Besides following the client’s request, perhaps for a certain region or varietal, Ryan says that Biondivino tries to choose wines that conjure up questions. “Why does it taste like this? Why is it this color? Why are these two wines so different despite being made from the same grape? We think wines that present juxtaposing interpretations of a grape or region always allow for interesting discussion, allow the discussion to flow a bit more naturally, which can be tough in virtual sessions.”
Also, don’t stress about tailoring the tasting to fit every guest’s level of expertise. That’s because there will inherently be something for everyone, Landgraf explains. “You could have never tasted wine in your life and this is your first bottle and you learn something. Or you could be a master sommelier and you learn something about the region or the process.”
A virtual wine tasting can also make wine more accessible to folks—in more ways than one. “It's very approachable,” Ryan says. “We don't want anyone to ever feel intimidated. There are no stupid questions. [A virtual wine tasting] really opens it up for people to ask those questions that they might have been too embarrassed at the restaurant to ask or make them feel more comfortable with wine.” Adding that, some guests feel more at ease asking questions via chat as opposed to in front of a large group.
For the tastings, Biondivino ships the wine, along with a wine opener and custom inlay with the client’s logo, to the virtual attendees, while Landgraf provides links where guests can purchase the wine for shipping. He says that sometimes the biggest challenge in hosting a virtual wine tasting is the guests who forget to order the wine.
Ryan notes that since guests receive entire bottles of wine, not just a sampling, Biondivino limits tastings to three wines, whereas an in-person event might feature four or five wines. “We don't want to overwhelm people with getting four full 750ml bottles.”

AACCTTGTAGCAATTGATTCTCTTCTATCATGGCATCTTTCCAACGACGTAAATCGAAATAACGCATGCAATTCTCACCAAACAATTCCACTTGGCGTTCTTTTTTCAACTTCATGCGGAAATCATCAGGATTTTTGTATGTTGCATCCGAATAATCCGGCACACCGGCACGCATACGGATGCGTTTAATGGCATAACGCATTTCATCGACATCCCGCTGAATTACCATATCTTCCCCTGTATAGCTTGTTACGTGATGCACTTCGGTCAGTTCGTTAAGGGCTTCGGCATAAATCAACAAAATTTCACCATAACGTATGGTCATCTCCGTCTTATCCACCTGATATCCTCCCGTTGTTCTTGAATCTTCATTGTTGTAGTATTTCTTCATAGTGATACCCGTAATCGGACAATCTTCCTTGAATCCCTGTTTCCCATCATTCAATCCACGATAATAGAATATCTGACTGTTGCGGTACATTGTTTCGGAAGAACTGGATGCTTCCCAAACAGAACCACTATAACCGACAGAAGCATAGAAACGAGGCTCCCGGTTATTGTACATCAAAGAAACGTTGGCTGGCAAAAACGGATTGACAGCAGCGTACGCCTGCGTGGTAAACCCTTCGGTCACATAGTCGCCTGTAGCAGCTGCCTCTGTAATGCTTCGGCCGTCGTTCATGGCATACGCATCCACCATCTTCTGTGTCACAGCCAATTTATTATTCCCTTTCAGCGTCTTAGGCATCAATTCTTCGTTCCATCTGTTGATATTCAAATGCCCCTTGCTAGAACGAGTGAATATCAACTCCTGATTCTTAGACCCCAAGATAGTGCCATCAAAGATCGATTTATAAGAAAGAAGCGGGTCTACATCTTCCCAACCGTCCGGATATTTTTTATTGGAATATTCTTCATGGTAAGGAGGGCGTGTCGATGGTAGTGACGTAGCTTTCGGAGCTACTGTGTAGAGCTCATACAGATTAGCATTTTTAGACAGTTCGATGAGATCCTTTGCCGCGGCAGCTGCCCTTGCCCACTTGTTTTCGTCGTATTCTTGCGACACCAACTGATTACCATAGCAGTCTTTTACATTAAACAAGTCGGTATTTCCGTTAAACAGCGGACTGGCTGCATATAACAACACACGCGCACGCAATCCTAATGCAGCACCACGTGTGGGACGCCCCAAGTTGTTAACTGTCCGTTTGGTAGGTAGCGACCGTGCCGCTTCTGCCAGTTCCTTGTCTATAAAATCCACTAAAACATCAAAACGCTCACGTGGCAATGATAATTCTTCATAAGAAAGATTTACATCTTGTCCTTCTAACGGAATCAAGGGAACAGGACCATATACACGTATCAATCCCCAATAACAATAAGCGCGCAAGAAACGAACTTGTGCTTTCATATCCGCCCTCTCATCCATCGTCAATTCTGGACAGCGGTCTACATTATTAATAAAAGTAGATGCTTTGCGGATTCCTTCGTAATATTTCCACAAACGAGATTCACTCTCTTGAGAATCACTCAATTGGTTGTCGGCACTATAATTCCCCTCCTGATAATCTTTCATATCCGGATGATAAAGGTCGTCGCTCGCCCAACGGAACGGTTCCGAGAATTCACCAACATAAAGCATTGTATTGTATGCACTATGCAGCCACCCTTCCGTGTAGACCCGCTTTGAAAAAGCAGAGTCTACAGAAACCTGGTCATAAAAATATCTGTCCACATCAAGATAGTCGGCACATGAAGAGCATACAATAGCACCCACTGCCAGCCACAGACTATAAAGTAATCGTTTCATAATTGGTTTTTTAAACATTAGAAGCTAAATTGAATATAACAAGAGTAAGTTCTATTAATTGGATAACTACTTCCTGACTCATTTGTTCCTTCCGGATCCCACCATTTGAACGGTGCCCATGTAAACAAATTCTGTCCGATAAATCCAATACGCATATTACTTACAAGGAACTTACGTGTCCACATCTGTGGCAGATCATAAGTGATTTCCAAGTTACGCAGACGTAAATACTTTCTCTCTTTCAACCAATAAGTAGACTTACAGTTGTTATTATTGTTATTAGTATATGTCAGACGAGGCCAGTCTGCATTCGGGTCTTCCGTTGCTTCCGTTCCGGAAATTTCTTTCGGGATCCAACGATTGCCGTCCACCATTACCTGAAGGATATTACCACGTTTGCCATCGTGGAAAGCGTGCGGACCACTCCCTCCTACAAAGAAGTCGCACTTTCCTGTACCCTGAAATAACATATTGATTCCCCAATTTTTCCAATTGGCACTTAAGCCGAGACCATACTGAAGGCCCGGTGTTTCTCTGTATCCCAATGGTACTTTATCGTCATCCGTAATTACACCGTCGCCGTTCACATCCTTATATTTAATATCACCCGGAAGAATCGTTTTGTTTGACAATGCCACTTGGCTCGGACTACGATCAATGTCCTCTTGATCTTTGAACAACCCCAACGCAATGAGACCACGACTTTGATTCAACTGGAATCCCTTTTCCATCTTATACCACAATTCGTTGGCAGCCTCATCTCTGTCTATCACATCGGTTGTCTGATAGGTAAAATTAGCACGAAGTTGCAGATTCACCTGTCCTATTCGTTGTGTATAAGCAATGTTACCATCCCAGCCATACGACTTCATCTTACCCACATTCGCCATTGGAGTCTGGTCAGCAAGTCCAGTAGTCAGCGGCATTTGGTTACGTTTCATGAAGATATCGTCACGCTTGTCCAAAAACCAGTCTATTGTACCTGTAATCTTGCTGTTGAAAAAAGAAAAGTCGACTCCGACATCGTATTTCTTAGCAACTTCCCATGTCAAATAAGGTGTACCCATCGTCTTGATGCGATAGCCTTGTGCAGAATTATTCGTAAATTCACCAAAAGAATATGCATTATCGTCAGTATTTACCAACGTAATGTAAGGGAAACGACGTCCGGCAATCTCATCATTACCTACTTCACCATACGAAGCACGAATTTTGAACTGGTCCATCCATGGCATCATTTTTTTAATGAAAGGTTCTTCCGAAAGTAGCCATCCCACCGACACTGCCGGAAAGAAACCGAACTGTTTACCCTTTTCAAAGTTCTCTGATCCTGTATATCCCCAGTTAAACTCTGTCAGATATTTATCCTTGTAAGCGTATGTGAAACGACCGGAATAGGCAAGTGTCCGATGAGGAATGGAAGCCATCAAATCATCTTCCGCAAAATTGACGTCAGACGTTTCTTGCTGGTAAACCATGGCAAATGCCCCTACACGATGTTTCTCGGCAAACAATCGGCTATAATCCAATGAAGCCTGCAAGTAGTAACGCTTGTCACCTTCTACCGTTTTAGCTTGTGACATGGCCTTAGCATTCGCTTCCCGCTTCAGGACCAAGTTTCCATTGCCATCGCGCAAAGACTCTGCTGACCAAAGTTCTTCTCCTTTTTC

Landgraf says that the amount of wine also depends on the number of guests, the duration of the event, the budget, and the rest of the event programming. But he says that typically tastings feature three or four wines. For example, a 30-minute tasting can cover three bottles and a 60-minute event, four.
Ryan also suggests that guests have three glasses at the ready (she recommends glasses with stems as opposed to stemless) and a pen and notepad. And for those who don't drink, Biondivino sends them a non-alcoholic beverage like Italian sodas.
“I think if people are looking for a way to engage their employees as we work from home, if you're looking to engage your business, build your client relationships, I think it is a great opportunity to bring people together,” Landgraf says about the idea of virtual wine tastings.
So whether you hire a pro to host a tasting for your company or go D.I.Y. style for family and friends, digitally raising a glass (or three) of wine can be a great way to stay connected.